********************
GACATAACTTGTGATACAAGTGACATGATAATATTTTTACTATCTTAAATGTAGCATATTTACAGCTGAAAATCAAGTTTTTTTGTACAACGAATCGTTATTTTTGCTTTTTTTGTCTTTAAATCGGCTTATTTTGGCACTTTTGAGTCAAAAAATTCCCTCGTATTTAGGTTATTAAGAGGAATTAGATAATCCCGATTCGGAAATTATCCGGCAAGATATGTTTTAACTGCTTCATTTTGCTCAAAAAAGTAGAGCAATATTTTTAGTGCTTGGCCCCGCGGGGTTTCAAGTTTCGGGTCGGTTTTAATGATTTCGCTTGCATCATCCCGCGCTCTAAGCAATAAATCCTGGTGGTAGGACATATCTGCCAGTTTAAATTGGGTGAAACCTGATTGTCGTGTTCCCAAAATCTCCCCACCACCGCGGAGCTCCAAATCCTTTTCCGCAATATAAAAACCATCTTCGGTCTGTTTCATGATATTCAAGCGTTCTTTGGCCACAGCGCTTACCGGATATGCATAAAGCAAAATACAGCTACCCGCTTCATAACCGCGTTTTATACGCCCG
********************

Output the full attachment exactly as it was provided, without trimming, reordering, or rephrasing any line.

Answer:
GACATAACTTGTGATACAAGTGACATGATAATATTTTTACTATCTTAAATGTAGCATATTTACAGCTGAAAATCAAGTTTTTTTGTACAACGAATCGTTATTTTTGCTTTTTTTGTCTTTAAATCGGCTTATTTTGGCACTTTTGAGTCAAAAAATTCCCTCGTATTTAGGTTATTAAGAGGAATTAGATAATCCCGATTCGGAAATTATCCGGCAAGATATGTTTTAACTGCTTCATTTTGCTCAAAAAAGTAGAGCAATATTTTTAGTGCTTGGCCCCGCGGGGTTTCAAGTTTCGGGTCGGTTTTAATGATTTCGCTTGCATCATCCCGCGCTCTAAGCAATAAATCCTGGTGGTAGGACATATCTGCCAGTTTAAATTGGGTGAAACCTGATTGTCGTGTTCCCAAAATCTCCCCACCACCGCGGAGCTCCAAATCCTTTTCCGCAATATAAAAACCATCTTCGGTCTGTTTCATGATATTCAAGCGTTCTTTGGCCACAGCGCTTACCGGATATGCATAAAGCAAAATACAGCTACCCGCTTCATAACCGCGTTTTATACGCCCG